F-15A Eagle #102: the September 11 First Responder

The Pacific Coast Air Museum has the honor of being the home of the first aircraft to respond to the World Trade Center attacks in New York City on September 11, 2001. The F-15 Eagle is on loan from the National Museum of the United States Air Force.

The 9/11 “First Responder” F-15A Eagle #77-102 has been restored to the condition and markings it wore on 9/11/2001 when it was flown by Lt. Col Duffy on combat air patrol missions to clear the New York City airspace. “102” and the 102nd Fighter Wing continued to protect the skies over the eastern United States for several months.

The aircraft sits in an interpretive exhibit that honors those who perished and all those who responded to the events of 9/11. It also tells the little-known story of “102”.

F-15 Eagle over NYC

The painting at left shows the “First Responder” F-15 Eagle over New York City and the World Trade Center on September 11, 2001. It was painted by Museum member and Santa Rosa Fire Captain Don Ricci, who has donated the painting to the Museum. Lithographs and prints are available for purchase through the Gift Shop.

Learn more about our First Responder exhibit

F-15 Eagle History

From Wikipedia:  The McDonnell Douglas F-15 Eagle is an American twin-engine, all-weather tactical fighter aircraft designed by McDonnell Douglas (now Boeing) to gain and maintain air supremacy in aerial combat. Following reviews of proposals, the United States Air Force selected McDonnell Douglas' design in 1967 to meet the service's need for a dedicated air superiority fighter. The Eagle first flew in July 1972, and entered service in 1976. It is among the most successful modern fighters, with over 100 victories and no losses in aerial combat, with the majority of the kills scored by the Israel Air Force.

The Eagle has been exported to Israel, Japan, and Saudi Arabia. The F-15 was originally envisioned as a pure air superiority aircraft. Its design included a secondary ground-attack capability that was largely unused. The aircraft design proved flexible enough that an all-weather strike derivative, the F-15E Strike Eagle, was later developed and entered service in 1989. The F-15 Eagle is expected to be in service with the U.S. Air Force past 2025. Newer models are still being produced for foreign users. The F-15 production line is set to end in 2019, 47 years after the type's first flight.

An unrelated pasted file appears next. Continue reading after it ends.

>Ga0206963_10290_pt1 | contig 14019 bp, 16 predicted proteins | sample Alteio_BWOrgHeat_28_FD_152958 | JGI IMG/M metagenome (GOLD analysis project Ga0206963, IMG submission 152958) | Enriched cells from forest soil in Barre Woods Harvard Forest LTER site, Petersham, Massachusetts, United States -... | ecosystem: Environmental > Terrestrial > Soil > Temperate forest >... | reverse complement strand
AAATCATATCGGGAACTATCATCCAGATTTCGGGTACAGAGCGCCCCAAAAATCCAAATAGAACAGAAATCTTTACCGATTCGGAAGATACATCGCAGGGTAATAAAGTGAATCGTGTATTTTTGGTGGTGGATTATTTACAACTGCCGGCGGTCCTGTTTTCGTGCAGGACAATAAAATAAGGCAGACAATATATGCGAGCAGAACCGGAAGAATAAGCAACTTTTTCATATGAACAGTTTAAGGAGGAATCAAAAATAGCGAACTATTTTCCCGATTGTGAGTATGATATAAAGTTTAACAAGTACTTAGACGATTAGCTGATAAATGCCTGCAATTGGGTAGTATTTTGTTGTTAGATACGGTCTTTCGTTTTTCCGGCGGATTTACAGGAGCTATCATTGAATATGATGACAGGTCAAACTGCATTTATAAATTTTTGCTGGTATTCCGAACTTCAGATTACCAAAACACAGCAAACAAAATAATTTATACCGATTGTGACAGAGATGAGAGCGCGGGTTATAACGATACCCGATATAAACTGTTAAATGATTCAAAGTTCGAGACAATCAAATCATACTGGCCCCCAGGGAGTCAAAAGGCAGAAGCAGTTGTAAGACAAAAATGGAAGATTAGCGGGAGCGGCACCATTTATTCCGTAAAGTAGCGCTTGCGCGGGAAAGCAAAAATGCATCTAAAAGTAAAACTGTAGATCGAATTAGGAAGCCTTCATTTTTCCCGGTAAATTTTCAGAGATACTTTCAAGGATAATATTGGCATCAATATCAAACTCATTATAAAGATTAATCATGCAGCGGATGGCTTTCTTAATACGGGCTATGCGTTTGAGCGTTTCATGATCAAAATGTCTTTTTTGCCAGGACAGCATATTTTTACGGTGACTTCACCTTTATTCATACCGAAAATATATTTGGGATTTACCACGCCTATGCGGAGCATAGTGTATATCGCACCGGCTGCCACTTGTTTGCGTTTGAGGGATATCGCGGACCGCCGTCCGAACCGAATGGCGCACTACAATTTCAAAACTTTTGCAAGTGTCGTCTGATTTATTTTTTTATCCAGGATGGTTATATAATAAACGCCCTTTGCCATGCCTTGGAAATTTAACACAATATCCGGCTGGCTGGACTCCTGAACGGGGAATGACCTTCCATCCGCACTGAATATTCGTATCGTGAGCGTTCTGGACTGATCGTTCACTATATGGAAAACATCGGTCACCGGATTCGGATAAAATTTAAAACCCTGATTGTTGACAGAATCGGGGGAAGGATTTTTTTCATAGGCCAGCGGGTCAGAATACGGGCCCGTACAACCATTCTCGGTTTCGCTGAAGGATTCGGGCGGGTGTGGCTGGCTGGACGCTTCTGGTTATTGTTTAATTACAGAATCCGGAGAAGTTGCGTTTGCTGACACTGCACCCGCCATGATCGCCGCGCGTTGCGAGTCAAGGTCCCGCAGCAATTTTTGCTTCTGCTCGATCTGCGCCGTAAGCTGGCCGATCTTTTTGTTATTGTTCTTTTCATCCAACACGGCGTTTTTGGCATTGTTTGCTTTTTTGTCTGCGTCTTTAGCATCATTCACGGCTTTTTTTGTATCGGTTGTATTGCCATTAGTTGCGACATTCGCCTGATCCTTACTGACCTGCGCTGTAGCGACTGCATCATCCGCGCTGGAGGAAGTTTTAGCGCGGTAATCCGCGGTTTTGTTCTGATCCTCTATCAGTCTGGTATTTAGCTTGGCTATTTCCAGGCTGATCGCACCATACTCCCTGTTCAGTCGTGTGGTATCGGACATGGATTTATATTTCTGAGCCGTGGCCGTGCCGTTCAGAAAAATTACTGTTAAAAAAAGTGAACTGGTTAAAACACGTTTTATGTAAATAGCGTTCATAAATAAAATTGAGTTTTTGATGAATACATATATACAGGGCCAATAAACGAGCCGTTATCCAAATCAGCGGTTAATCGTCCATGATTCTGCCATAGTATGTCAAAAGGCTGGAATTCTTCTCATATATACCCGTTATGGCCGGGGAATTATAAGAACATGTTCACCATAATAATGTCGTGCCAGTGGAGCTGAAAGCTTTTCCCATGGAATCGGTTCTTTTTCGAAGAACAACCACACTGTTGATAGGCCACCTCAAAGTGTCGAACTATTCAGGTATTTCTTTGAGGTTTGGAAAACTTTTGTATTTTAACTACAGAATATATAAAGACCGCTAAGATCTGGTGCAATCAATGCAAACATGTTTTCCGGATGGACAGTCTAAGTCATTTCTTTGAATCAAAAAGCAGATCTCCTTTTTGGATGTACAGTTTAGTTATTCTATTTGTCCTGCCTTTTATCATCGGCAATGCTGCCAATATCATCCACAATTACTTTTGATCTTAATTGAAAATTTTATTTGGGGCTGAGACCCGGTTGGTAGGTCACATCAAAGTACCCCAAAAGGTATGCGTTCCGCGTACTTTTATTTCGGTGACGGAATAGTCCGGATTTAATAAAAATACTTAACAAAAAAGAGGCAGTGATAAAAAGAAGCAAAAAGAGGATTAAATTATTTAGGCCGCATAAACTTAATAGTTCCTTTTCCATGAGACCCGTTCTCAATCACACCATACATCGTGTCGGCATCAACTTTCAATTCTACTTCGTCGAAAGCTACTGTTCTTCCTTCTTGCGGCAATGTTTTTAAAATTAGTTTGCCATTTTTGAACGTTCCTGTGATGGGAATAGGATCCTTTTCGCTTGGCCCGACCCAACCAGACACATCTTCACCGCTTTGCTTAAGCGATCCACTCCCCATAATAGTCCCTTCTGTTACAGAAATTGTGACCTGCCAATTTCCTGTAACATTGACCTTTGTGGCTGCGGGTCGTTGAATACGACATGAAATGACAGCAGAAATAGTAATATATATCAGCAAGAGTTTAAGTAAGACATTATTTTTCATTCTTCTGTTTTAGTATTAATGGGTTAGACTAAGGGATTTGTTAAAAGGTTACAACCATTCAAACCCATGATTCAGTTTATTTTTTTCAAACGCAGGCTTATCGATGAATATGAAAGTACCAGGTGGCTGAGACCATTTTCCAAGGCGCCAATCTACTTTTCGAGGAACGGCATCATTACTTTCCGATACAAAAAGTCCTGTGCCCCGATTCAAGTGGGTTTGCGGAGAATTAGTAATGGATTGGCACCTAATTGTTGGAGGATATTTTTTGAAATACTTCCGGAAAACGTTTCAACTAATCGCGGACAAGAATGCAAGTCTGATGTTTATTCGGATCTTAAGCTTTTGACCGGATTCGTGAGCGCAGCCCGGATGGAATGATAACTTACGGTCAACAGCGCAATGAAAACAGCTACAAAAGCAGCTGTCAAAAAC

F-15 Eagle Specifications

Dimensions & Weights

42 ft 10 in


63 ft 9 in


18 ft 6 in

Maximum takeoff weight

68,000 lbs


One (pilot)

Maximum speed, high-altitude

Mach 2.5+ (1,650+ mph, 2,660+ km/h)

Maximum speed low altitude:

Mach 1.2 (900 mph, 1,450 km/h)


2× Pratt & Whitney F100-100, -220 or -229 afterburning turbofans
Dry thrust: 17,450 lbf (77.62 kN) each
Thrust with afterburner: 25,000 lbf for -220; 29,000 lbf for -229 (111.2 kN for -220; 129.0 kN for -229) each


Fixed: 1× 20 mm (0.787 in) M61A1 Vulcan 6-barrel Rotary cannon, 940 rounds

Disposable: Various combinations of AIM-7 Sparrow, AIM-9 Sidewinder, and AIM-120 AMRAAM missiles, drop tanks, electronics pods, and cargo pods carried on two underwing pylons. Four AIM-7 Sparrow missiles are carried semi-recessed on the fuselage.

Electronics and operational equipment

Joint Helmet Mounted Cueing System

Radar: Raytheon AN/APG-63 or AN/APG-70 or Raytheon AN/APG-63(V)1 or Raytheon AN/APG-63(V)2 Active Electronically Scanned Array (AESA) or Raytheon AN/APG-63(V)3 Active Electronically Scanned Array (AESA)

Countermeasures: Northrop Grumman Electronic Systems AN/ALQ-131 electronic countermeasures pod, Hazeltine AN/APX-76 or Raytheon AN/APX-119 Identify Friend/Foe (IFF) interrogator, Magnavox AN/ALQ-128 Electronic Warfare Warning Set (EWWS) – part of Tactical Electronic Warfare Systems (TEWS), Loral AN/ALR-56 Radar warning receivers (RWR) – part of TEWS, Northrop Grumman Electronic Systems ALQ-135 Internal Countermeasures System (ICS) – part of TEWS. Marconi AN/ALE-45 Chaff/Flares dispenser system – part of TEWS.

Crew Chief

Greg Thomas

Country of origin




b/n or serial number



Air superiority fighter


This aircraft is on loan from the National Museum of the United States Air Force.


There’s always something great going on at the Pacific Coast Air Museum. We have Open Cockpit weekends once a month,  special events throughout the year, and regular hot dog lunches. We host school field trips, special group tours, birthday parties, and family get-togethers, all among our collection of historic aircraft and educational exhibits.